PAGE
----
GTD – Foundation for Women's Cancer


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2019 Gestational Trophoblastic Disease (GTD)

Gestational trophoblastic disease, or GTD, refers to a group of pregnancy-related tumors. If you or someone you know has received a diagnosis for a certain type of GTD, this can be a very stressful and emotional time. But most cases are highly curable, and advances are being made in the treatment of recurrent and rare, more aggressive types of GTD.


If you have been diagnosed with a type of GTD, know that there was nothing you could have done to prevent it. In very rare cases, women may have a strong family history of GTD or experience several molar pregnancies or miscarriages. In these rare cases, genetic counseling may be advisable. If certain gene mutations are found, women may want to consider using a donor egg to achieve a normal pregnancy. Again, these incidences are very rare.

Advances in Treatment

The most common type of GTD is called hydatidiform mole. These are usually benign. Of the cases that develop a malignancy after this diagnosis, nearly 100 percent are curable if properly managed. Therefore, early detection and proper treatment from a gynecologic oncologist are imperative. Women who experience a single case of hydatidiform mole, even if they receive chemotherapy, are expected to achieve normal subsequent pregnancies.

Most forms of GTD are close to being 100% curable

Immunotherapies for Recurrent GTN

About 15 to 20 percent of complete molar pregnancies develop into gestational trophoblastic neoplasia (GTN), a malignant form of GTD. The vast majority of these cases are treated successfully with standard chemotherapy treatment.

In rare cases, women with GTN may not respond to standard chemotherapy, even after multiple cycles of treatment. Immunotherapies are being explored as an option for these women. Recent reports show that some women with chemotherapy-resistant GTN respond well to immunotherapies when multiple cycles of chemotherapy have failed.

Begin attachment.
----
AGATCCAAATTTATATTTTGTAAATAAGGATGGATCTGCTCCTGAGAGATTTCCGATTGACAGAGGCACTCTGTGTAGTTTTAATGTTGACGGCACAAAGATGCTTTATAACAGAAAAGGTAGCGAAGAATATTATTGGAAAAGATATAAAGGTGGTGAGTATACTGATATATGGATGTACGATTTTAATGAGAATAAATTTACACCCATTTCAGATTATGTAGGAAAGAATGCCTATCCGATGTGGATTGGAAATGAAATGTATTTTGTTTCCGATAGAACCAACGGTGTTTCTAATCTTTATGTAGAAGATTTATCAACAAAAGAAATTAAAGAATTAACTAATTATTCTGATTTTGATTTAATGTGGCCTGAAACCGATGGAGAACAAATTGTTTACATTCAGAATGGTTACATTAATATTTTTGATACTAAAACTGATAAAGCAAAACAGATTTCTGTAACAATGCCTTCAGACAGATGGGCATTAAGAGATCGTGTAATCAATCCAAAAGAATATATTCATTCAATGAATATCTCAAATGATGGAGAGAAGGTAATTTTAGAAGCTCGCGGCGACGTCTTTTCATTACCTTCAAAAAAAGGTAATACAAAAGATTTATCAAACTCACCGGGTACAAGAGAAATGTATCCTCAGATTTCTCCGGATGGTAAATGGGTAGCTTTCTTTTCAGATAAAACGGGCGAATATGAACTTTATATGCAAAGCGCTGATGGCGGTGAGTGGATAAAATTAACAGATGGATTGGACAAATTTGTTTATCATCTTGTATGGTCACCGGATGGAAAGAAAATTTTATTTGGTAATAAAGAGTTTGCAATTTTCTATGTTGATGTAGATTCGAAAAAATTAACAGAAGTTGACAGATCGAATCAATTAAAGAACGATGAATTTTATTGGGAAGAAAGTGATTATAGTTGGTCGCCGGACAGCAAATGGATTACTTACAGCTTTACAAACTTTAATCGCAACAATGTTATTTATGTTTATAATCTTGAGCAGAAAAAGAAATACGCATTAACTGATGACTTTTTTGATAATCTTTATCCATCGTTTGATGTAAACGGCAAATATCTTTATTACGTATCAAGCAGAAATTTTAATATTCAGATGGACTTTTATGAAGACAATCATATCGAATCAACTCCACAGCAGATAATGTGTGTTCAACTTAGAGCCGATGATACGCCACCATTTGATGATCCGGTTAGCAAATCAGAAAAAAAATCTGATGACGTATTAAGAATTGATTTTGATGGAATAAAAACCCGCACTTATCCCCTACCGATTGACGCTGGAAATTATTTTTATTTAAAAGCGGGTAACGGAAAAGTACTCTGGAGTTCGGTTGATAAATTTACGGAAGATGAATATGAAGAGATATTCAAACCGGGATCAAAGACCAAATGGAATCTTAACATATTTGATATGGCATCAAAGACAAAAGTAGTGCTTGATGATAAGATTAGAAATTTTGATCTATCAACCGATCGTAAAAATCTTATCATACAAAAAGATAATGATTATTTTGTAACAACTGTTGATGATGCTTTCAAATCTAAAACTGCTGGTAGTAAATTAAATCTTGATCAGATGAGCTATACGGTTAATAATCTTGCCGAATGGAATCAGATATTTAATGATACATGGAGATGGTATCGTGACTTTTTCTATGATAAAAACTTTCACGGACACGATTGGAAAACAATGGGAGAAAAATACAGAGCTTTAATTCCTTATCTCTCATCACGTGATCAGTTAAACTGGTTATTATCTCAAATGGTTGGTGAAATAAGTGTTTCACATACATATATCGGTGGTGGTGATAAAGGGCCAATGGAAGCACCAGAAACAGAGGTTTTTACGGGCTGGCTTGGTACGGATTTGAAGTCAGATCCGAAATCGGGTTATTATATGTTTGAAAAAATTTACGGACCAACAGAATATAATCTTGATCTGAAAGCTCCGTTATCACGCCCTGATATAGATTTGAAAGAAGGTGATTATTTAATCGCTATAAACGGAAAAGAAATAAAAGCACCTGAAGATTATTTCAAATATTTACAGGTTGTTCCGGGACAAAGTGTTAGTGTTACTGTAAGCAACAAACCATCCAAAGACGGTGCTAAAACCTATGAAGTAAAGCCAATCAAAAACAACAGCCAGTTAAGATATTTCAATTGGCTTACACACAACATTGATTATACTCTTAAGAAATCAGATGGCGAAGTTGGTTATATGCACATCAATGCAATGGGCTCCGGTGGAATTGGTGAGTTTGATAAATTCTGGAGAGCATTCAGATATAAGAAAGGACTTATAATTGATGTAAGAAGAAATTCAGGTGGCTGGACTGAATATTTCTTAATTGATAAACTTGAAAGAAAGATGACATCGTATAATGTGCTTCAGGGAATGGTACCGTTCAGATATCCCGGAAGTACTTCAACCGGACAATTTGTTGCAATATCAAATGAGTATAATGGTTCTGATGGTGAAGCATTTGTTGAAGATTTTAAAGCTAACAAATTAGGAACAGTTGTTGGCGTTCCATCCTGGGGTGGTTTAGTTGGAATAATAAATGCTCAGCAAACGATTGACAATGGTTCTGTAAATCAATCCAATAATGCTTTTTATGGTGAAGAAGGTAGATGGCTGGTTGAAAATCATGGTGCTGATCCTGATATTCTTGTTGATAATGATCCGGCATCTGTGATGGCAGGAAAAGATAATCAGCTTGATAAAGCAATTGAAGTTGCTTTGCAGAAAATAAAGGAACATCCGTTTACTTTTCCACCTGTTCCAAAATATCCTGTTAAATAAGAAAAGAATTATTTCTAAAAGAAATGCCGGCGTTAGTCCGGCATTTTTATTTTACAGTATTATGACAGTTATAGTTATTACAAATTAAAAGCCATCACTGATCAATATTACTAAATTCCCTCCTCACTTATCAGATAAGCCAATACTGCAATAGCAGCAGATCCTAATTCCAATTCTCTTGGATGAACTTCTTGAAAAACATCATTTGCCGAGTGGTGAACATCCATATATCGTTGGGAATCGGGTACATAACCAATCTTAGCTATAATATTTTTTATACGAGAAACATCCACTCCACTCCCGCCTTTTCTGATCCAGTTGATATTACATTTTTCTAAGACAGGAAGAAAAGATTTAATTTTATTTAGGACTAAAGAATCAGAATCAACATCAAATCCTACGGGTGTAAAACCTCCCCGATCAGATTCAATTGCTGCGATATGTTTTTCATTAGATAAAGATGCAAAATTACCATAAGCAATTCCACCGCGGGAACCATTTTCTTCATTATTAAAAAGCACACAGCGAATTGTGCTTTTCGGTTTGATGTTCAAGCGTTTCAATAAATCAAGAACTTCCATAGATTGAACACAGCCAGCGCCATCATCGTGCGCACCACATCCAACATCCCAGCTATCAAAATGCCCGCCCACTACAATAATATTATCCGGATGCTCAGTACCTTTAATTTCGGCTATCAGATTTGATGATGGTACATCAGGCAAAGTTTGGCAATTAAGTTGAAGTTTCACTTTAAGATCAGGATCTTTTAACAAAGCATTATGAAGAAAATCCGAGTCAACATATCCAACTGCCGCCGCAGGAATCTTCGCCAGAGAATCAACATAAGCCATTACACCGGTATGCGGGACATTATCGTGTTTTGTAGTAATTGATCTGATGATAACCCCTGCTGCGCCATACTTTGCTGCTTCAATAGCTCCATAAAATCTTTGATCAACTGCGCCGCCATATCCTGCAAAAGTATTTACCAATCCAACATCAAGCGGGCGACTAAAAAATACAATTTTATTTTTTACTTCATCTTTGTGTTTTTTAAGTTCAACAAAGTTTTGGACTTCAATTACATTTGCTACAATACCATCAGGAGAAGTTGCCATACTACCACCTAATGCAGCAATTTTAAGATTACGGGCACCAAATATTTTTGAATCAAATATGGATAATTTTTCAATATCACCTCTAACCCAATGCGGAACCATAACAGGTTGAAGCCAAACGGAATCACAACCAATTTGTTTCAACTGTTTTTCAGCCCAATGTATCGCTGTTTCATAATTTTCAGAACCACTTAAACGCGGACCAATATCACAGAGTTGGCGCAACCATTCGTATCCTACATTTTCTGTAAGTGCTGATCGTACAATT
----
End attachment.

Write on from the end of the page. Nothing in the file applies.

Researchers are studying whether immunotherapies can be initiated earlier in the treatment process for recurrent or high-risk patients with GTN. A clinical trial called TROPHIMMUN is underway in France. This trial is investigating immunotherapy in chemotherapy-resistant patients with GTN and is aimed at finding a more targeted agent that is less toxic and more beneficial. This is of particular importance for women who are of childbearing age and are interested in preserving their fertility.

Immunotherapies are one of the most exciting advances developed in the last few years to treat GTN. It brings the field one step closer to a 100 percent cure rate for all women diagnosed with GTN.

Second Curettage for Low-Risk GTN

Women who develop hydatidiform mole undergo what’s called a curettage, or surgical removal of the abnormal pregnancy from the uterus. Despite the removal of the abnormal cells, some women go on to develop a malignancy. The most common treatment for these women is standard chemotherapy.

However, the Gynecologic Oncology Group, in collaboration with the National Cancer Institute, completed a trial in 2015 that evaluated the effectiveness of a second curettage as an alternative to chemotherapy to treat women with low-risk GTN. This study showed that about a third of women were cured after a second curettage and were able to avoid chemotherapy altogether. Therefore, a second curettage provides an alternative option for appropriately selected patients in the management of GTN.